If you lobby public officials or speak to them about issues that may benefit you or your organisation, you need to be aware of new rules that came into effect on 1 September 2015. Under the Regulation of Lobbying Act 2015 there are new registration and disclosure obligations in place for lobbyists.

The Act aims to bring transparency to communications with Government  officials and other senior public servants that are intended to influence legislative or policy decisions. The key way in which the Act seeks to achieve this increased transparency is by requiring lobbyists to register their lobbying activities on a publicly available Register of Lobbying.


Lobbying, under the Act, means the making of a “relevant communication” to a “designated public official” in relation to a “relevant matter”.

We consider what each of these phrases mean in more detail below, but the first step is to consider if the Act applies to you.


You may be required to disclose your lobbying activities to the Standards in Public Office Commission (SIPO) if you are:

  • a business with more than 10 employees;
  • a representative body or an advocacy body with at least one employee;
  • a third party lobbyist (i.e., you are paid by a client to lobby on their behalf); or
  • lobbying about the development or zoning of land.

The Act applies to lobbying activities which take place within the State whether the lobbyist is based in Ireland or abroad. If you are a foreign lobbyist undertaking a lobbying campaign aimed at Irish designated public officials, the Act may therefore also apply to you.


A relevant communication is a communication made personally, either directly or indirectly, to a designated public official. This includes, for example, approaches made in meetings, phone calls, correspondence, and even casual exchanges in person.


Designated public officials include:

  • Government ministers and ministers of State;
  • members of Dáil Éireann and Seanad Éireann (members of Irish parliament);
  • members of European Parliament for Irish constituencies; 
  • members of local authorities;
  • certain public servants;
  • senior officers in other prescribed public bodies.


A relevant matter includes any matter relating to:

  • the initiation, development or modification of any public policy or of any public programme;
  • the preparation of an enactment; or
  • the award of any grant, loan or other financial support, contract or other agreement, or of any licence or other authorisation involving public funds.


Excepted communications are communications that do not have to be disclosed. Examples of excepted communications include communications:

  • relating to the implementation of any policy, programme, enactment or award;
  • relating to matters of a technical nature;
  • by or on behalf of a country or territory other than the State;
  • the disclosure of which would pose a threat to the safety of any person or the security of the State;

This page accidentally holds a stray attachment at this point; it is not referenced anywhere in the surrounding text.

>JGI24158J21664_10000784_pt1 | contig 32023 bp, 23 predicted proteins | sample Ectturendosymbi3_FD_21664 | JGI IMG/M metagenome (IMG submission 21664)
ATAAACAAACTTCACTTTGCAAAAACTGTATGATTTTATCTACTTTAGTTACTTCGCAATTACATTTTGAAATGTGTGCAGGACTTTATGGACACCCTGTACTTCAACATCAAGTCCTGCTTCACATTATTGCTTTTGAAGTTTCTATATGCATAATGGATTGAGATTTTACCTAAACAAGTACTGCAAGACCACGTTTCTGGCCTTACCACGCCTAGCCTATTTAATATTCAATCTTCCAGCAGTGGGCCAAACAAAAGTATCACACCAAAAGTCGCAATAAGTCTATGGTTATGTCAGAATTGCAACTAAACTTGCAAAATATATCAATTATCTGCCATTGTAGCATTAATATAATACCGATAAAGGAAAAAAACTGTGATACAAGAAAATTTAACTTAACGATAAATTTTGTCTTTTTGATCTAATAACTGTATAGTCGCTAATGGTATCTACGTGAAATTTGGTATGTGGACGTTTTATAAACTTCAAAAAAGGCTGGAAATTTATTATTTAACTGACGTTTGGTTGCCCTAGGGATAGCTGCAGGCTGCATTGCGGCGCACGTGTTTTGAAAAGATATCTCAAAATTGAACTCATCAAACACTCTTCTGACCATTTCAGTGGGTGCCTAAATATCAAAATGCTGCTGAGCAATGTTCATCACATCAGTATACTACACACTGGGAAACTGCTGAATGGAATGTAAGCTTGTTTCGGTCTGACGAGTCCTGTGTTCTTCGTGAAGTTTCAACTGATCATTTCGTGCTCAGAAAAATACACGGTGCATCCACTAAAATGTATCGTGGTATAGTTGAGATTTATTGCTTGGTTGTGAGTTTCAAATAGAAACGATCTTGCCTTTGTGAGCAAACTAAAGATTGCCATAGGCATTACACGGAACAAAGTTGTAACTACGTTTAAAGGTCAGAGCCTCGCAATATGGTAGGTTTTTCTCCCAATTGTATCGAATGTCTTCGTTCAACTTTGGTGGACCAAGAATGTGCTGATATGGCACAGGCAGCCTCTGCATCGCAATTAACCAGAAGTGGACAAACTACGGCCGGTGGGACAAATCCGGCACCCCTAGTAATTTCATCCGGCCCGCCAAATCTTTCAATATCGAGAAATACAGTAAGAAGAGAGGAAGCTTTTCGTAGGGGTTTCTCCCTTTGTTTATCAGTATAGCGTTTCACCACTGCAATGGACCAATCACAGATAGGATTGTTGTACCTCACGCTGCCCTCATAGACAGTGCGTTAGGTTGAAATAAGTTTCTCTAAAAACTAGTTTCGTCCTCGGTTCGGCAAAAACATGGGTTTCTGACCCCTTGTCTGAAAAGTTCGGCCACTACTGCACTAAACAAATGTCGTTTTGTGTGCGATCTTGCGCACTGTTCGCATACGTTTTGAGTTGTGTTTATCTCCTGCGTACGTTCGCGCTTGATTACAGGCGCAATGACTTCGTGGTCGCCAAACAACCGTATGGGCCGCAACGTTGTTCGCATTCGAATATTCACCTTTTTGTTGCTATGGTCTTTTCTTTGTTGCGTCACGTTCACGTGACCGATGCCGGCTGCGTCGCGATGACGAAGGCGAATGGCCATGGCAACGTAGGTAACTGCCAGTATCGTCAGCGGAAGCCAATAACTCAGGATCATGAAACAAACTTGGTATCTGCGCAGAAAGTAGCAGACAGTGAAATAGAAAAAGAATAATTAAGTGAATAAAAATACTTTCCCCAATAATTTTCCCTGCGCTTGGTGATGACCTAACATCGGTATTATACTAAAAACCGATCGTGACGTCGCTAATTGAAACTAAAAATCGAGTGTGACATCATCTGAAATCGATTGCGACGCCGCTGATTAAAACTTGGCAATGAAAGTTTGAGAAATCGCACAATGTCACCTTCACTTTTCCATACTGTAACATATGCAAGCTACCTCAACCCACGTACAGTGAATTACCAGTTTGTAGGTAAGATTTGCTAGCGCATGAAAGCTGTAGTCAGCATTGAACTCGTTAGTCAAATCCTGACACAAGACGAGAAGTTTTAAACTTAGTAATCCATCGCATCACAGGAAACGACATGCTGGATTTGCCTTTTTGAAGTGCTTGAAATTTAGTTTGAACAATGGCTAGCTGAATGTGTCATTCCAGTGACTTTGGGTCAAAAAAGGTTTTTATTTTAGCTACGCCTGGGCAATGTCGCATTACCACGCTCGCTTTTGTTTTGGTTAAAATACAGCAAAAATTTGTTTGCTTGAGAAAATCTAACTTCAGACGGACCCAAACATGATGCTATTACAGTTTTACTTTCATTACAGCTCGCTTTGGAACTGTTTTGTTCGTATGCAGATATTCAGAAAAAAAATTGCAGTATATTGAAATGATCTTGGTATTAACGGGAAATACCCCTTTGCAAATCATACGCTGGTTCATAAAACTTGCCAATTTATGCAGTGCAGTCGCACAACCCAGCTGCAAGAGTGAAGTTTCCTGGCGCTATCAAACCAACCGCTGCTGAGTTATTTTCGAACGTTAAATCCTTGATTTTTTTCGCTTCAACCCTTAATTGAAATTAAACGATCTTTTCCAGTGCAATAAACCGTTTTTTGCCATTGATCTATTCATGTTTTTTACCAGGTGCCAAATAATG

• relating to negotiations on terms and conditions of employment undertaken by trade union representatives;
  • relating to a person’s private affairs (other than the development or zoning of land which is not their private principal residence); and
  • requests for factual information (e.g. a query regarding the number of employees in a certain sector or the date of implementation of a policy or programme).


If the above criteria apply to you, you must now register as a lobbyist and file returns with SIPO setting out details of your lobbying activities. Returns must be filed three times yearly, with the first return due by 21 January 2016 in respect of the period 1 September 2015 to 31 December 2015.

Every return must include details of:

  • the designated public official to whom the relevant communication was made;
  • the subject matter of the lobbying activity;
  • the type and extent of the lobbying activity and its intended results; and
  • the name of the person who had responsibility for the lobbying activities.

The name of the person primarily responsible for the lobbying activity, the lobbyist, is included on the register. You do not need to include the names of those who were not primarily responsible for the lobbying activity or who did not direct the particular communication. If considering whether a person should be named, ask yourself: who is “managing” the lobbying activity?


The provisions in the Act dealing with offences and penalties are not yet in force. The Minister for Public Expenditure and Reform has indicated that he does not intend to commence these provisions until he has conducted a review of the Act in September 2016.

Once these provisions have been commenced, the following will be criminal offences:

  • lobbying without registering;
  • failing to file a return with SIPO;
  • providing information to SIPO that is misleading or inaccurate; or 
  • obstructing a SIPO investigation.

The penalties for the above will include fines of up to €2,500 and/or imprisonment for a term of up to two years. If convicted of an offence, you will also have to pay the costs SIPO incurred in bringing the criminal prosecution.


If you think that you may be subject to the new rules, you need to take action without delay and:

  • consider what contact you or your organisation has with people who may be designated public officials and whether such communications may be considered relevant communications;
  • register any lobbying activities at www.lobbying.ie;
  • implement protocols to deal with recording and registering all communications and lobbying activities and ensure someone in your organisation has responsibility for managing and coordinating this;
  • think carefully about the nature of your communications with designated public officials and always be mindful that any such communications may now be catapulted into the public domain.